If possible, take a trip together before packing up and moving overseas. I don’t mean camping, a vineyard B&B, or your all-inclusive honeymoon in Aruba. I mean a trip where you face language barriers, culture shock, navigating new cities, and eating weird local dishes. Take a trip where you’re overwhelmed and disoriented and your senses don’t know how to take in all the sudden newness.

Why? Because you’ll learn a lot about your partner by doing so. You’ll see each other work around a foreign language and cope with getting lost. You’ll understand how you both cope in foreign situations and what you expect from an experience abroad.

Apart from seeing a new side of your mate, travel will help you understand your own strengths and limitations when it comes to being in a foreign place.

5. Don’t Make a Strict Timeline

I’ve met heaps of couples in Korea who come overseas with the intention of having a fun time, saving some cash, and going home again. Quite often, the timeline doesn’t work as planned.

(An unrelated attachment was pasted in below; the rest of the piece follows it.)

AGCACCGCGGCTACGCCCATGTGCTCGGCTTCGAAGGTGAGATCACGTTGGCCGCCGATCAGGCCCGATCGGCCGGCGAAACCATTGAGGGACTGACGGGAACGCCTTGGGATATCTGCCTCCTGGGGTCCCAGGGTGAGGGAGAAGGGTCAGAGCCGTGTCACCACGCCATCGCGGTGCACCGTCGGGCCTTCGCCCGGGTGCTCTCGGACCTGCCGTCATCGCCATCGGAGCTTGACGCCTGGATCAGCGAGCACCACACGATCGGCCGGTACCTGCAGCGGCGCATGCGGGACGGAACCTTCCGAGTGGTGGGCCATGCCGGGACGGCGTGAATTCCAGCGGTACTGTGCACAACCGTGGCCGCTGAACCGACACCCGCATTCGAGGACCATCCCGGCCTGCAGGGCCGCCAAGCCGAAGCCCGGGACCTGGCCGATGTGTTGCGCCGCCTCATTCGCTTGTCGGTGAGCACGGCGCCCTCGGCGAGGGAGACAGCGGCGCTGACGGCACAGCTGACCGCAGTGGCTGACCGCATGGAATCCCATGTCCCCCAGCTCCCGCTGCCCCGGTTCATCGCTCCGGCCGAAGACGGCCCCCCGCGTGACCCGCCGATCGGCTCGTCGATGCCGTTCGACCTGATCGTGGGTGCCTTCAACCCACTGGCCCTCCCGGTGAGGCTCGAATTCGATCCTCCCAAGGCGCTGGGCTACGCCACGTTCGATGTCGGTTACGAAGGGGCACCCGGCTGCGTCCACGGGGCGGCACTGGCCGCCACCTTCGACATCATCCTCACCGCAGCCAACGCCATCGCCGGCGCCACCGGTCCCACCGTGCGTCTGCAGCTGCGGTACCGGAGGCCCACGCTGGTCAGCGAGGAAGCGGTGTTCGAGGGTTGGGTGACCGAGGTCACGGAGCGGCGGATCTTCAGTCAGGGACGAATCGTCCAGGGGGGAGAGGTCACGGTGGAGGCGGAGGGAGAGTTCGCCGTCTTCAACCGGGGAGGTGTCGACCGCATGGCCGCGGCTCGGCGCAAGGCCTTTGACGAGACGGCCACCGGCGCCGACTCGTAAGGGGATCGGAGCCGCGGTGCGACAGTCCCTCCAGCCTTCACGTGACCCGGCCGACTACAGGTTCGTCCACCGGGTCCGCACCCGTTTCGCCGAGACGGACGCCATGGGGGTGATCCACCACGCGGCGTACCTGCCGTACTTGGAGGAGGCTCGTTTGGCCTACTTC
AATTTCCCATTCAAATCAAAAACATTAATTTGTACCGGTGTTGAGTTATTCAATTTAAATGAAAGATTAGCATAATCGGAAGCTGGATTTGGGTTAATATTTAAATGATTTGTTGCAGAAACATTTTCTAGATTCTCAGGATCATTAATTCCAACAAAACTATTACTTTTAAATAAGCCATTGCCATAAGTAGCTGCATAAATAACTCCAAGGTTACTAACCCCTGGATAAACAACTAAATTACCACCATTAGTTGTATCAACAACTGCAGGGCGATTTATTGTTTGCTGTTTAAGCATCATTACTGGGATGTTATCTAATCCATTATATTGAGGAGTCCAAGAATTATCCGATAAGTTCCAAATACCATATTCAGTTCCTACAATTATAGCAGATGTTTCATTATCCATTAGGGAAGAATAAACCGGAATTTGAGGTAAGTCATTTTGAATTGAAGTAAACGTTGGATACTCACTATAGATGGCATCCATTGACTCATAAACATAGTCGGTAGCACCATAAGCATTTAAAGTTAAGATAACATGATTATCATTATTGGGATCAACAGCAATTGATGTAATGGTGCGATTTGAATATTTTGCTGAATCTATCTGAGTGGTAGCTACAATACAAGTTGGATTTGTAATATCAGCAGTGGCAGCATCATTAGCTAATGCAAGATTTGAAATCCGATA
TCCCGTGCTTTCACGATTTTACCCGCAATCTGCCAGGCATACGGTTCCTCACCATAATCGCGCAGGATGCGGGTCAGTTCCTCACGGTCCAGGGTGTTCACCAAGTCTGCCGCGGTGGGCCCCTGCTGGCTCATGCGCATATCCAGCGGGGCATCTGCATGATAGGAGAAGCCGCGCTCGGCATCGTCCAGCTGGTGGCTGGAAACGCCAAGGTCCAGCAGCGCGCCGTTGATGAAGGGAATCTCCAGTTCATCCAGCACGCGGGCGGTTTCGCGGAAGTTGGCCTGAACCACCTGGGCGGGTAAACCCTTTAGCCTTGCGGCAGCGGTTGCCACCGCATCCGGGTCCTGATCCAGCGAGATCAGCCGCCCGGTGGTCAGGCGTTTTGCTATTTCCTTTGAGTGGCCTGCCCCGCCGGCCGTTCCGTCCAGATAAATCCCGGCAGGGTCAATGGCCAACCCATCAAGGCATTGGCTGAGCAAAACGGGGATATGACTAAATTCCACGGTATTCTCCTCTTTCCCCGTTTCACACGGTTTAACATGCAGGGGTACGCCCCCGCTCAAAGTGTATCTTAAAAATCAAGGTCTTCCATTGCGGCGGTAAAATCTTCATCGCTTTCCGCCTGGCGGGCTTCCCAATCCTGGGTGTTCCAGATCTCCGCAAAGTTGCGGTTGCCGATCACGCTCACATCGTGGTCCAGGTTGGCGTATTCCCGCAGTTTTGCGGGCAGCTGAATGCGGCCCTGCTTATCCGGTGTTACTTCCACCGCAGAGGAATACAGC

The story may go something like this: They decide to stay longer than that initial 12-month contract. They catch the travel bug and choose to spend 6 months backpacking Asia together. They make contact with a friend of a friend and decide to take jobs in Bucharest.

While this article has addressed some hurdles that may befall an expat couple, we must also shed light on the other kind of unexpected events. There are the exciting, life-changing epiphanies that come when people go abroad expecting a pretty good time, and they end up hooked.

When you have someone to get hooked with, it’s awesome.

Community Connection

Do you have any tips to share for couples considering moving abroad?

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About The Author

Anne Merritt

Anne Merritt has lived in Canada, Europe, and Asia. She teaches ESL, writes, haggles, hikes, and wears sunscreen fanatically. Her work has appeared in The Globe and Mail, GoOverseas.com, and The Compass. Check out her blog.

  • megan eaves